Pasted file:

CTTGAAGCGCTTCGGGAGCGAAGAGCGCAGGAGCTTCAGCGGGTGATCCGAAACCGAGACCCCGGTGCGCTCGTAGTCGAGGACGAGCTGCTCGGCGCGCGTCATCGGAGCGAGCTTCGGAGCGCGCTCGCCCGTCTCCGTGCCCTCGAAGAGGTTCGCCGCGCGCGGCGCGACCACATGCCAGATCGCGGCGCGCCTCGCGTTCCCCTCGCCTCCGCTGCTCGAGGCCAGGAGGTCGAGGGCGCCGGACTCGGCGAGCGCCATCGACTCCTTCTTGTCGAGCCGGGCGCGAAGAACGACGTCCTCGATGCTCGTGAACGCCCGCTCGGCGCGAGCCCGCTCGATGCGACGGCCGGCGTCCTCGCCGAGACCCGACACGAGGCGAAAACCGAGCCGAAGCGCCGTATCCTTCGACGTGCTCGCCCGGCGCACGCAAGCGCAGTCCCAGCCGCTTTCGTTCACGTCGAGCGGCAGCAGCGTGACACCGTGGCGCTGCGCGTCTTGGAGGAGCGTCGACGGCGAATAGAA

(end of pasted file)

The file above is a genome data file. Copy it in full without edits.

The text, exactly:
CTTGAAGCGCTTCGGGAGCGAAGAGCGCAGGAGCTTCAGCGGGTGATCCGAAACCGAGACCCCGGTGCGCTCGTAGTCGAGGACGAGCTGCTCGGCGCGCGTCATCGGAGCGAGCTTCGGAGCGCGCTCGCCCGTCTCCGTGCCCTCGAAGAGGTTCGCCGCGCGCGGCGCGACCACATGCCAGATCGCGGCGCGCCTCGCGTTCCCCTCGCCTCCGCTGCTCGAGGCCAGGAGGTCGAGGGCGCCGGACTCGGCGAGCGCCATCGACTCCTTCTTGTCGAGCCGGGCGCGAAGAACGACGTCCTCGATGCTCGTGAACGCCCGCTCGGCGCGAGCCCGCTCGATGCGACGGCCGGCGTCCTCGCCGAGACCCGACACGAGGCGAAAACCGAGCCGAAGCGCCGTATCCTTCGACGTGCTCGCCCGGCGCACGCAAGCGCAGTCCCAGCCGCTTTCGTTCACGTCGAGCGGCAGCAGCGTGACACCGTGGCGCTGCGCGTCTTGGAGGAGCGTCGACGGCGAATAGAA